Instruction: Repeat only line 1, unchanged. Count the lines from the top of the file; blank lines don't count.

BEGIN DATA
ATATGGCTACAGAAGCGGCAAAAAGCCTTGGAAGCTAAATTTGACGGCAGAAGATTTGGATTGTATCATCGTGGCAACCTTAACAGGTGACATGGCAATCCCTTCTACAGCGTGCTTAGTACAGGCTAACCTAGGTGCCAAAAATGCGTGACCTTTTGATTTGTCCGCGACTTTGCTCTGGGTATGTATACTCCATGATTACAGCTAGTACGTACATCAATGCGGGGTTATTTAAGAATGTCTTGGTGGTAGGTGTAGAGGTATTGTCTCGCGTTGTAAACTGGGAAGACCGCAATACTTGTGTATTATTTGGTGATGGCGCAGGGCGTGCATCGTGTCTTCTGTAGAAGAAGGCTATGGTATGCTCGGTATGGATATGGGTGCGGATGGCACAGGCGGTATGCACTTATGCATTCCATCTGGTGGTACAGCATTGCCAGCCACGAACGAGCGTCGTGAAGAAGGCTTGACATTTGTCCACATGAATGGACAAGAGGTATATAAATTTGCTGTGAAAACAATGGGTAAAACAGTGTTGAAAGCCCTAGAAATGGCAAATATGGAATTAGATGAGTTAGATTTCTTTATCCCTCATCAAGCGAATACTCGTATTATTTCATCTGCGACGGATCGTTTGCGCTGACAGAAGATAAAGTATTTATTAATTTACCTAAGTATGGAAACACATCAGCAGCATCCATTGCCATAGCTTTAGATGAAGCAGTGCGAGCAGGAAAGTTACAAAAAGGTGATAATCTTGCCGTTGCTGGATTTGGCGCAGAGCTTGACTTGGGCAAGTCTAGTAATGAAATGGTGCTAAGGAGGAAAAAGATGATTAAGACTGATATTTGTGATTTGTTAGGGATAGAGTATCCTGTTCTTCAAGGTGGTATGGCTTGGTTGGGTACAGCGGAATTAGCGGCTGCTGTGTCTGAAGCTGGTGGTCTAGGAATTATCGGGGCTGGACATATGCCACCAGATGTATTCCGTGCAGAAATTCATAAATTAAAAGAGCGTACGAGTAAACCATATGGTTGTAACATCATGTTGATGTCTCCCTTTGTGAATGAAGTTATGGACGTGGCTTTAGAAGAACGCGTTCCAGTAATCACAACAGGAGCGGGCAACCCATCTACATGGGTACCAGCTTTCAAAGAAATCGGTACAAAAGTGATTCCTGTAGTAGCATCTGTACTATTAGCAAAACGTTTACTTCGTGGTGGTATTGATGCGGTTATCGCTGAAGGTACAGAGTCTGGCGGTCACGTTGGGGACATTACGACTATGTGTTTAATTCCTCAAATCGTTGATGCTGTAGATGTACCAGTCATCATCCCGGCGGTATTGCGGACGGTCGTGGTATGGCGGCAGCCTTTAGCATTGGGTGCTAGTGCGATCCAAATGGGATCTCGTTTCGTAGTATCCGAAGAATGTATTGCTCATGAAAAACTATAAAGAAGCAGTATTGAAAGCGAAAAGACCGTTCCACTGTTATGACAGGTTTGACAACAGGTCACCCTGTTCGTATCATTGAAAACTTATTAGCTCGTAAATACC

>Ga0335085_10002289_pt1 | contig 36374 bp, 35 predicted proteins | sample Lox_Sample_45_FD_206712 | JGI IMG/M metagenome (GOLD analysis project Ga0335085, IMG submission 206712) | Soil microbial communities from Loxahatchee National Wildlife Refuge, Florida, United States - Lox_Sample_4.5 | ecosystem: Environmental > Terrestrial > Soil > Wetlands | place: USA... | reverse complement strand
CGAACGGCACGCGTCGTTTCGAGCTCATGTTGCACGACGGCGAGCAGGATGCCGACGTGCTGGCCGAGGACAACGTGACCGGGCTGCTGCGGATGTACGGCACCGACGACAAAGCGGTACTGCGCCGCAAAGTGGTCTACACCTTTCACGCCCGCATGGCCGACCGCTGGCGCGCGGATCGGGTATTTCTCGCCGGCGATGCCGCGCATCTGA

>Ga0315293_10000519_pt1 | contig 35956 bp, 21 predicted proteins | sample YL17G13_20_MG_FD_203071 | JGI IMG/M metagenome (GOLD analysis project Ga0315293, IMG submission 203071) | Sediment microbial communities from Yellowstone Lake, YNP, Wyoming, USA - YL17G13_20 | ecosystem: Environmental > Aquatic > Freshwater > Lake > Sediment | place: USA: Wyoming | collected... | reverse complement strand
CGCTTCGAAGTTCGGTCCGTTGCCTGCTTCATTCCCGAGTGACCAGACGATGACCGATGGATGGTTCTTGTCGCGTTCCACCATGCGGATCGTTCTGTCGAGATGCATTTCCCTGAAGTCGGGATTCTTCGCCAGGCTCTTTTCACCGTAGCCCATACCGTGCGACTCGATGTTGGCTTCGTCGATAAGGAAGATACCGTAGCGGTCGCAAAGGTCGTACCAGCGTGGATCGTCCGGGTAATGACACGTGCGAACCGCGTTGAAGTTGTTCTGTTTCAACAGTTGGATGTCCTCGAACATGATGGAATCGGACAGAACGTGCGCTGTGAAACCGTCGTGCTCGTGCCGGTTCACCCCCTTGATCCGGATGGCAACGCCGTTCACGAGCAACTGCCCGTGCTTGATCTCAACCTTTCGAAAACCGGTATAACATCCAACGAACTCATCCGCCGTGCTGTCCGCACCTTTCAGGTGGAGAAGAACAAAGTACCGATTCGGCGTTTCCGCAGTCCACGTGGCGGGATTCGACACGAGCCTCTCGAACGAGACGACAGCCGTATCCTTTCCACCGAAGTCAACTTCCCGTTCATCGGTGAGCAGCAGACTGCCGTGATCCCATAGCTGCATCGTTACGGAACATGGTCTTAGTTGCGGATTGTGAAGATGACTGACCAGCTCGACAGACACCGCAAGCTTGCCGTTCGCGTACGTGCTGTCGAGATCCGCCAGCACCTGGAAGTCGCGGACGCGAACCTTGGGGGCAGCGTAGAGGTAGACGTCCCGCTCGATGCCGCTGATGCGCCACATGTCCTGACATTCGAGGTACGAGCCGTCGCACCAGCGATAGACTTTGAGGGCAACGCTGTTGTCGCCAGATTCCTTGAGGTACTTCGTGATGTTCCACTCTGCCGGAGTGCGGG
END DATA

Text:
ATATGGCTACAGAAGCGGCAAAAAGCCTTGGAAGCTAAATTTGACGGCAGAAGATTTGGATTGTATCATCGTGGCAACCTTAACAGGTGACATGGCAATCCCTTCTACAGCGTGCTTAGTACAGGCTAACCTAGGTGCCAAAAATGCGTGACCTTTTGATTTGTCCGCGACTTTGCTCTGGGTATGTATACTCCATGATTACAGCTAGTACGTACATCAATGCGGGGTTATTTAAGAATGTCTTGGTGGTAGGTGTAGAGGTATTGTCTCGCGTTGTAAACTGGGAAGACCGCAATACTTGTGTATTATTTGGTGATGGCGCAGGGCGTGCATCGTGTCTTCTGTAGAAGAAGGCTATGGTATGCTCGGTATGGATATGGGTGCGGATGGCACAGGCGGTATGCACTTATGCATTCCATCTGGTGGTACAGCATTGCCAGCCACGAACGAGCGTCGTGAAGAAGGCTTGACATTTGTCCACATGAATGGACAAGAGGTATATAAATTTGCTGTGAAAACAATGGGTAAAACAGTGTTGAAAGCCCTAGAAATGGCAAATATGGAATTAGATGAGTTAGATTTCTTTATCCCTCATCAAGCGAATACTCGTATTATTTCATCTGCGACGGATCGTTTGCGCTGACAGAAGATAAAGTATTTATTAATTTACCTAAGTATGGAAACACATCAGCAGCATCCATTGCCATAGCTTTAGATGAAGCAGTGCGAGCAGGAAAGTTACAAAAAGGTGATAATCTTGCCGTTGCTGGATTTGGCGCAGAGCTTGACTTGGGCAAGTCTAGTAATGAAATGGTGCTAAGGAGGAAAAAGATGATTAAGACTGATATTTGTGATTTGTTAGGGATAGAGTATCCTGTTCTTCAAGGTGGTATGGCTTGGTTGGGTACAGCGGAATTAGCGGCTGCTGTGTCTGAAGCTGGTGGTCTAGGAATTATCGGGGCTGGACATATGCCACCAGATGTATTCCGTGCAGAAATTCATAAATTAAAAGAGCGTACGAGTAAACCATATGGTTGTAACATCATGTTGATGTCTCCCTTTGTGAATGAAGTTATGGACGTGGCTTTAGAAGAACGCGTTCCAGTAATCACAACAGGAGCGGGCAACCCATCTACATGGGTACCAGCTTTCAAAGAAATCGGTACAAAAGTGATTCCTGTAGTAGCATCTGTACTATTAGCAAAACGTTTACTTCGTGGTGGTATTGATGCGGTTATCGCTGAAGGTACAGAGTCTGGCGGTCACGTTGGGGACATTACGACTATGTGTTTAATTCCTCAAATCGTTGATGCTGTAGATGTACCAGTCATCATCCCGGCGGTATTGCGGACGGTCGTGGTATGGCGGCAGCCTTTAGCATTGGGTGCTAGTGCGATCCAAATGGGATCTCGTTTCGTAGTATCCGAAGAATGTATTGCTCATGAAAAACTATAAAGAAGCAGTATTGAAAGCGAAAAGACCGTTCCACTGTTATGACAGGTTTGACAACAGGTCACCCTGTTCGTATCATTGAAAACTTATTAGCTCGTAAATACC